It is perhaps important to note that from here, the theme of the readings is Hope, changing from the previous theme of Gratitude.
Ruth 1:16-17 But Ruth replied, “Don’t urge me to leave you or to turn back from you. Where you go I will go, and where you stay I will stay. Your people will be my people and your God my God. Where you die I will die, and there I will be buried. May the Lord deal with me, be it ever so severely, if anything but death separates you and me.”
I have known of this Scripture being used in weddings, but that’s not the direct context. Marriage was certainly involved, but this was mother-in-law and daughter-in-law. That was a pretty exceptional relationship! Reading this makes me wonder what sort of home Ruth had to return to, and specifically if it had been abusive. In any case, the women had experienced the shared grief of their husbands’ deaths, and that can create a powerful bond. We forget that in the days before antibiotics, and even a basic understanding of germs, people often died much younger than they do today. Average life expectancy has literally doubled in just the past 150 years or so. For that reason people married young, to have children while they still had the chance! Even Mary the mother of Jesus was probably about 15. That leaves Ruth, at the time of this story, in her 20s, just when women today would be thinking of marriage. That she would be so committed to Naomi at that age speaks all the more strongly of her loyalty. The Bible story in Children’s Church just two Sundays ago was about Ruth, and that author was of the opinion that Ruth’s decision was because she was convinced that Yahweh was the true God. I’m not sure the Bible text supports that, but His name is certainly mentioned. In any case, this remains a beautiful example of commitment without hope of gain, and we know that God beautifully rewarded Ruth – and Naomi, for that matter!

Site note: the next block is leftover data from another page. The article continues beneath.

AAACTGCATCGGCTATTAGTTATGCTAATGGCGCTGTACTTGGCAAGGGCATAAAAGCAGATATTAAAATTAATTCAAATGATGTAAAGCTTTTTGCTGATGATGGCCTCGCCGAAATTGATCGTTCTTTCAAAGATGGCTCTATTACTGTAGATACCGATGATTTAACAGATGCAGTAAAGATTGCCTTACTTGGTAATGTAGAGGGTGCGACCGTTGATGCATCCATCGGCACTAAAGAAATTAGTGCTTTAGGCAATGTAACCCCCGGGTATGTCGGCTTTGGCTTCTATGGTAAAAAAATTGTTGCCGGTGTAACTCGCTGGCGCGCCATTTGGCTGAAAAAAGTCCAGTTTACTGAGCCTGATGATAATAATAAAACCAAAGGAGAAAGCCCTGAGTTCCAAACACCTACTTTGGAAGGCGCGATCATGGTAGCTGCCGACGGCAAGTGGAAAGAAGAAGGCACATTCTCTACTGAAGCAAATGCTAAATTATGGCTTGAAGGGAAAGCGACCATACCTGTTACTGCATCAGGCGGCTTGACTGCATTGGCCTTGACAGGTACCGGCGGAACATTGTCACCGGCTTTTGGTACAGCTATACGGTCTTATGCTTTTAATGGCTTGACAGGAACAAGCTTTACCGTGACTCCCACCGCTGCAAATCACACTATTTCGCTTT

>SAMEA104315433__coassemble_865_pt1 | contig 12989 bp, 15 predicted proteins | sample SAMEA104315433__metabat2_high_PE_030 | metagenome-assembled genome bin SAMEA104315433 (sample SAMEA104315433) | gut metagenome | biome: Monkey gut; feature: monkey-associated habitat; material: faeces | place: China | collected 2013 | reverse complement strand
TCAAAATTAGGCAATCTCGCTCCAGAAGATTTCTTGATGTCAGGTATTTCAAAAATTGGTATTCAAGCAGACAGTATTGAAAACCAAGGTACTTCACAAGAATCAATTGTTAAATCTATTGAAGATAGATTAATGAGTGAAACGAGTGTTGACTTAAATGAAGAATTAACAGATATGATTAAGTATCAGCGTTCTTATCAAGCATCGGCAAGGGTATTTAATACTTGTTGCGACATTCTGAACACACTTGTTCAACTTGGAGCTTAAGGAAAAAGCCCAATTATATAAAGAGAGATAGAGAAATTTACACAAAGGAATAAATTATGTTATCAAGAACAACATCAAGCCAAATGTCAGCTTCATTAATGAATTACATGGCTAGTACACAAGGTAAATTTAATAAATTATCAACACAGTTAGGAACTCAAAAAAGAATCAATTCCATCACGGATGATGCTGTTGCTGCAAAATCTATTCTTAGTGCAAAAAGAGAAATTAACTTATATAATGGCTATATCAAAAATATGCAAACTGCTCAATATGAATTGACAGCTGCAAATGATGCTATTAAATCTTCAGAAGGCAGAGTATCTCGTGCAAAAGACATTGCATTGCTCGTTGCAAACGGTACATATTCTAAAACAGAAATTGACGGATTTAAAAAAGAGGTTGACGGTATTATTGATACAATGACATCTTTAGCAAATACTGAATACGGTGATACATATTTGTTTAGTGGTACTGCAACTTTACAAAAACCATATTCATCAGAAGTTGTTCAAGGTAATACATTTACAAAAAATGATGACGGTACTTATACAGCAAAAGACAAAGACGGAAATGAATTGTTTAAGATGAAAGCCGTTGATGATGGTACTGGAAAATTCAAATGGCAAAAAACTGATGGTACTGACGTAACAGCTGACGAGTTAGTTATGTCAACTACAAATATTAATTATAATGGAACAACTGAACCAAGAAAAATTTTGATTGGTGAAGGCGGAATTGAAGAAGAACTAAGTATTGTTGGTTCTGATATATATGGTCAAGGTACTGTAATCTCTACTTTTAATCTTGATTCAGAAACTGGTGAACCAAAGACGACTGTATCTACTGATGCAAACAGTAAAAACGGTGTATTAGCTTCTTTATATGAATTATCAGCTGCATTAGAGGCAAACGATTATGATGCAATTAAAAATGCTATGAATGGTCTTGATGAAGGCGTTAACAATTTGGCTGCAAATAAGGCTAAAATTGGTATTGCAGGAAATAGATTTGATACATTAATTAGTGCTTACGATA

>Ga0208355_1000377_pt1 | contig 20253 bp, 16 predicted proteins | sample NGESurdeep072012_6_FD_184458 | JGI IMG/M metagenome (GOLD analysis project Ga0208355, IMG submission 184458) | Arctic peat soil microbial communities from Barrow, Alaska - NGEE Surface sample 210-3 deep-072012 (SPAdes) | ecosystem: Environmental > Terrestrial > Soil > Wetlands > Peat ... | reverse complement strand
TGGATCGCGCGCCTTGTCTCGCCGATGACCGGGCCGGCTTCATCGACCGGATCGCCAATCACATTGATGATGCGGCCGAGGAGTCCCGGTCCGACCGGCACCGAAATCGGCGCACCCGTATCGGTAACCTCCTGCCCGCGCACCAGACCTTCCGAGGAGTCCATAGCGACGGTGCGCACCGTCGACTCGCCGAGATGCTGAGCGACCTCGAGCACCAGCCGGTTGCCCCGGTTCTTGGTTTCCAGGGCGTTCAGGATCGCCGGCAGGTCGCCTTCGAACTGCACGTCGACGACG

This does remind me of my wife’s commitment to me. We had the same God, and her family was certainly not abusive, but she has literally followed me to the other side of the world, and has every expectation of being buried here in Japan. (Of course, the Lord had called her to missions in Japan long before she met me, but that doesn’t change the logistics of the situation.) I know that my mother considered Cathy as much her daughter as those she actually birthed, and both my wife and my mother were blessed by that. Like Ruth, my wife is a “keeper!” It is strictly a coincidence, from our viewpoint, that we named our first daughter Ruth. As a pastor I seek to lead believers into full, practical commitment to Christ, and as a marriage counselor I seek to lead couples into such commitment to each other. On both counts, it’s much easier when Cathy and I are living that out ourselves.
Father, thank You for using Ruth, and for ensuring that her story was recorded. There’s a lot of meaning to her being David’s great-grandmother, and thus in the line of Jesus. Help me be ever more committed to You and to lead others into that commitment as well, for their salvation and Your glory. Thank You. Praise God!